Erdogan on Sunday vowed to go after those who had offered assistance to the protesters, in a nod to the luxury hotels who opened their doors to people fleeing the volleys of tear gas and jets of water dousing during the evacuation of Gezi.

"We know the ones who sheltered in their hotels those who cooperated with terror. They will be held accountable," he said at the Istanbul rally.

Opponents accuse Erdogan of authoritarian tendencies and of forcing Islamic conservative reforms on the mainly Muslim but staunchly secular nation of 76 million.

Erdogan, 59, has been in power since 2002. His AKP has won three elections in a row, gaining in popularity each time and taking nearly half the vote in 2011 after presiding over strong economic growth.

A survey by Metropoll, published in the Zaman daily on Monday found that the AKP would still come first if elections were held now, with 35.3 percent of the vote.

But 49.9 percent of the more than 2,800 people questioned this month felt the government was becoming more authoritarian, the report said.

It found that more than 60 percent of respondents wanted Gezi Park to remain a green space, while 23 percent favored the government's plan to rebuild Ottoman-era military barracks on the site.

In a bid to end the row over the park, Erdogan last week offered to suspend the redevelopment project pending a court ruling on its legality.

But the Taksim Solidarity group, seen as most representative of the protesters, rejected the olive branch, saying their movement was now more than a conservation struggle.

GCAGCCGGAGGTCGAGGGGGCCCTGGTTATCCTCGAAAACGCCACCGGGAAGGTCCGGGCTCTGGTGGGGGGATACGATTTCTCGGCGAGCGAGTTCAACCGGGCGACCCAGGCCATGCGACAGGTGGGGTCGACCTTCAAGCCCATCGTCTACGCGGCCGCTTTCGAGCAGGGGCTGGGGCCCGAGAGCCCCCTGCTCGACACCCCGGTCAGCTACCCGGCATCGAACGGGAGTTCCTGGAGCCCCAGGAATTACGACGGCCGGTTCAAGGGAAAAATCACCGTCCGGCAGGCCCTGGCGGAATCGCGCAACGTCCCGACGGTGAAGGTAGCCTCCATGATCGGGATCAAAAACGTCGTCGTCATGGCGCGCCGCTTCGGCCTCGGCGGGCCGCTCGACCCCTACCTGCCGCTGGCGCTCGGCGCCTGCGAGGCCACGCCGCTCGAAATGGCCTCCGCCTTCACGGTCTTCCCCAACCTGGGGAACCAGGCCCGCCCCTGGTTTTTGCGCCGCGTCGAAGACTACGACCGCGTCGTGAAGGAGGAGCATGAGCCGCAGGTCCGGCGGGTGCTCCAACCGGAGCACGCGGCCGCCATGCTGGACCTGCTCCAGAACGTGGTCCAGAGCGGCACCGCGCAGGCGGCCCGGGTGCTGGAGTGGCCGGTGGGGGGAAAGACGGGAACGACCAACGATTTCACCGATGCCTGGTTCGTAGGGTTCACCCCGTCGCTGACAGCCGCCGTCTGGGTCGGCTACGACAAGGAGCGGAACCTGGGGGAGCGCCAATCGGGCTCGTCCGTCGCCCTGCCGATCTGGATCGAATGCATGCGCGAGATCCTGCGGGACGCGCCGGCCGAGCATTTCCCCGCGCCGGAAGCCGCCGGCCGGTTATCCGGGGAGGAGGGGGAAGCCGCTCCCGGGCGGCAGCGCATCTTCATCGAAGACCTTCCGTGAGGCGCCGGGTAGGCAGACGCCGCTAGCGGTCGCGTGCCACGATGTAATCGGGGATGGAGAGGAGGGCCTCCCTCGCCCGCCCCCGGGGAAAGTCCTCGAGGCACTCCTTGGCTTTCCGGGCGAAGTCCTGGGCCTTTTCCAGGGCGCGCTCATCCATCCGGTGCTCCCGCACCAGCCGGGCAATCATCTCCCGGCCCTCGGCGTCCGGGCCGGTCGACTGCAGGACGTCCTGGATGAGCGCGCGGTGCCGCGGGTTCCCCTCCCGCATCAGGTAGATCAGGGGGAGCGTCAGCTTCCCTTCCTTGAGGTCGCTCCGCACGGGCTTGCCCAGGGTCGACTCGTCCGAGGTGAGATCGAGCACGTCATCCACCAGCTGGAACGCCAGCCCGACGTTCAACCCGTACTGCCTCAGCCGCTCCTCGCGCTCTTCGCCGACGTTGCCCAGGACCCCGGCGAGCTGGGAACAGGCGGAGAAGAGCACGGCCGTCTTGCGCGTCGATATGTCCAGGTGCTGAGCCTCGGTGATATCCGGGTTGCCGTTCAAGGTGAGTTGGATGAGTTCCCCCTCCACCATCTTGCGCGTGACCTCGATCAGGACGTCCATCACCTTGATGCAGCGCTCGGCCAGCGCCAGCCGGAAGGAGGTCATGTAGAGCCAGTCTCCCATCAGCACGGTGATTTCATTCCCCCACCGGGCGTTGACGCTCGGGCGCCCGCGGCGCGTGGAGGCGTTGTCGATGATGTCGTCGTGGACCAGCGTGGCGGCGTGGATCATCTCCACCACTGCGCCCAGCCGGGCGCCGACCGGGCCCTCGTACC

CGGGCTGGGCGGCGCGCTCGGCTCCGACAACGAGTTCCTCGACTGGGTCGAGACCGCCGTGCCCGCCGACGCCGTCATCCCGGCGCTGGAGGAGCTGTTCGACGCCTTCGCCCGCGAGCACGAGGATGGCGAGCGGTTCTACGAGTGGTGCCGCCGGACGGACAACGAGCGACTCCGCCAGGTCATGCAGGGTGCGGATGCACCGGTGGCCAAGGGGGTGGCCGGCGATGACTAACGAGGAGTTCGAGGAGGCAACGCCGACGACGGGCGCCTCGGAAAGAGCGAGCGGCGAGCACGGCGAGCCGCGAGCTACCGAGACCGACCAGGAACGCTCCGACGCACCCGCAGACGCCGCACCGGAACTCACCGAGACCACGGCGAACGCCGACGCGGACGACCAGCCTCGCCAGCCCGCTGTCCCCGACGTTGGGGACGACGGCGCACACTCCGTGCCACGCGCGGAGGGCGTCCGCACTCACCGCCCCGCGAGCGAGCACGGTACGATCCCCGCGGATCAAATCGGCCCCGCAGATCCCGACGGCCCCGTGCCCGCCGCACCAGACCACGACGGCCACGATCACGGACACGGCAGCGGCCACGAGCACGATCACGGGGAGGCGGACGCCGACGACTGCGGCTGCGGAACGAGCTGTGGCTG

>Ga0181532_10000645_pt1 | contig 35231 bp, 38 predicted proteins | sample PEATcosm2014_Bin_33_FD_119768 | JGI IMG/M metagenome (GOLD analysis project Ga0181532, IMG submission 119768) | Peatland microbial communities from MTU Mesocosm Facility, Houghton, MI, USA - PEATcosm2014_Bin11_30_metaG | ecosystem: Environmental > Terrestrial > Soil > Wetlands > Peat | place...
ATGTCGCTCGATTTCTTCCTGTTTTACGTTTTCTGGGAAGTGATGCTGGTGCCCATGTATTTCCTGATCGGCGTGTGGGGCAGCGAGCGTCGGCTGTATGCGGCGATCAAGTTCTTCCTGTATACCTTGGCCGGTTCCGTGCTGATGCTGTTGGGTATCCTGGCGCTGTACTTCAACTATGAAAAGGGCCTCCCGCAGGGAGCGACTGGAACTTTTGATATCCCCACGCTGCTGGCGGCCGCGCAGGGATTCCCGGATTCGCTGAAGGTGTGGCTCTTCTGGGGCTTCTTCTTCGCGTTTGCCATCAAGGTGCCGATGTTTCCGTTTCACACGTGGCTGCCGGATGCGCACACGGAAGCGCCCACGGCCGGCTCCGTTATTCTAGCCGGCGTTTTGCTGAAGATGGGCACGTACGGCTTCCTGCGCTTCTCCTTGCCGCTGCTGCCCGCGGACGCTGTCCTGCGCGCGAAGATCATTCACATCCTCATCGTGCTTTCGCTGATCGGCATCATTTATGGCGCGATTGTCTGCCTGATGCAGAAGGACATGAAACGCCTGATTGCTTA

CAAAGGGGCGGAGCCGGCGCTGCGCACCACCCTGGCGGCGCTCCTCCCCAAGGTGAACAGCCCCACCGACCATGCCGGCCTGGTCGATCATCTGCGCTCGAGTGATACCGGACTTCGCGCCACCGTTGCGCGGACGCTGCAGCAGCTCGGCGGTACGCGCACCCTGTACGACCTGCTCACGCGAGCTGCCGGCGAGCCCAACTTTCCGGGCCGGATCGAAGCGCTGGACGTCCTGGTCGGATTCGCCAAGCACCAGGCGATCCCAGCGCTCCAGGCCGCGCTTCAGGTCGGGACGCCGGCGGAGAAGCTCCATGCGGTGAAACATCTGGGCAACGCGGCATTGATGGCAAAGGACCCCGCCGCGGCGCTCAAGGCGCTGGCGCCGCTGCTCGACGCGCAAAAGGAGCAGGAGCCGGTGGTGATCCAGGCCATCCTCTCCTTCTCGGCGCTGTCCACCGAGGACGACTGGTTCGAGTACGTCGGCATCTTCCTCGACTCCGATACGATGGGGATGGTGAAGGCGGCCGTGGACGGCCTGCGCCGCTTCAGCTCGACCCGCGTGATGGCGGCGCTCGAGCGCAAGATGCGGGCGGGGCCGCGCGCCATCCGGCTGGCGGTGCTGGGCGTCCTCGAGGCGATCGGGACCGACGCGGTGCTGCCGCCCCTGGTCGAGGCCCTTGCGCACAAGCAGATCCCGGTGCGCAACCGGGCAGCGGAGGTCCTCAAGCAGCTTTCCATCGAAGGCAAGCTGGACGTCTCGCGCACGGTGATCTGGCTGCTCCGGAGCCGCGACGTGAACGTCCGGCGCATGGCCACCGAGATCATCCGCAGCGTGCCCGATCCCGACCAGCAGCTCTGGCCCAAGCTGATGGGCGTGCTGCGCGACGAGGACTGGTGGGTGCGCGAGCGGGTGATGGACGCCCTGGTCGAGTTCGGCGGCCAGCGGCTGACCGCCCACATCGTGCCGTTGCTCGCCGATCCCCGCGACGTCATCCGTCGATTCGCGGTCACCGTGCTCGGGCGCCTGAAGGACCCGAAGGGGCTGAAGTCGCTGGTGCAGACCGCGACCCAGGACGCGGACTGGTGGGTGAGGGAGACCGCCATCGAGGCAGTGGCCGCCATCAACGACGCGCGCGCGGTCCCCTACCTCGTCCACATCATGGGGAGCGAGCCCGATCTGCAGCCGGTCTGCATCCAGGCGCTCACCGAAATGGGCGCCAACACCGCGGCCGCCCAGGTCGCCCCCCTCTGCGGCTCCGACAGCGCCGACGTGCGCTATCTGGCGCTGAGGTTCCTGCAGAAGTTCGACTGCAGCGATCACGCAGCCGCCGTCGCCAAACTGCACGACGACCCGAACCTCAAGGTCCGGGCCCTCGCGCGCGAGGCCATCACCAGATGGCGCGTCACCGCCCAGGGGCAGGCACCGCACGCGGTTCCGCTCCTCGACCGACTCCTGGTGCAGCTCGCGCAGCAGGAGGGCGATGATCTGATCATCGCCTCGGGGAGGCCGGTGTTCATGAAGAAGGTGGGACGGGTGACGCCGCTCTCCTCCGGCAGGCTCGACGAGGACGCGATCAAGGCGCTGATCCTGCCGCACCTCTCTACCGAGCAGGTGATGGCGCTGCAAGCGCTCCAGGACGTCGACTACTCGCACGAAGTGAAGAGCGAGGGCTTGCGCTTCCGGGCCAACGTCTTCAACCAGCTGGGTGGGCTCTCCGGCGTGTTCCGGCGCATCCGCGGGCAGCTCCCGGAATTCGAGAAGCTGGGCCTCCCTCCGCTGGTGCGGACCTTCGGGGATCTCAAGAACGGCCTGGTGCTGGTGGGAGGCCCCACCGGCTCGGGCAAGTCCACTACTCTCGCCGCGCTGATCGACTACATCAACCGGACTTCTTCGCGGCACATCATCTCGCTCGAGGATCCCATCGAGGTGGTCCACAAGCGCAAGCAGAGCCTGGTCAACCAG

By Monday morning, there was a much lighter police presence near Gezi.

Editor's Note: ObamaCare Is About to Strike Are You Prepared?

Police reopened the newly spruced-up Taksim Square, which border Gezi Park, allowing in commuters and tourists, and traffic flowed freely. The park remained closed as municipal workers continued their clean-up operation.

 

 

© AFP 2014

Share:
  Comment  |
   Contact Us  |
  Print  
  Copy Shortlink
Around the Web
Join the Newsmax Community
Please review Community Guidelines before posting a comment.
>> Register to share your comments with the community.
>> Login if you are already a member.
blog comments powered by Disqus
 
Email:
Retype Email:
Country
Zip Code:
Privacy: We never share your email.
 
Follow Newsmax
Like us
on Facebook
Follow us
on Twitter
Add us
on Google Plus
Around the Web
You May Also Like

Alan Dershowitz: Israel, US Are 'Friends Who Disagree'

Wednesday, 20 Aug 2014 12:22 PM

The United States and Israel are friends who disagree, Harvard Law Professor Alan Dershowitz told Newsmax TV's "Americ . . .

Clashes in Liberia As Authories Quarantine Ebola Slum

Wednesday, 20 Aug 2014 12:05 PM

Liberian security forces sealed off a seaside slum in the capital Wednesday in the latest effort to stop the spread of E . . .

George W. Bush 'Ice Bucket Challenge' Dump Aired on 'Today'

Wednesday, 20 Aug 2014 11:55 AM

Former President George W. Bush took the "Ice Bucket Challenge," an ALS benefit being driven by social media, after he w . . .

Most Commented

Newsmax, Moneynews, and Independent. American. are registered trademarks of Newsmax Media, Inc. Newsmax TV, NewsmaxWorld, NewsmaxHealth, are trademarks of Newsmax Media, Inc.

 
NEWSMAX.COM
America's News Page
©  Newsmax Media, Inc.
All Rights Reserved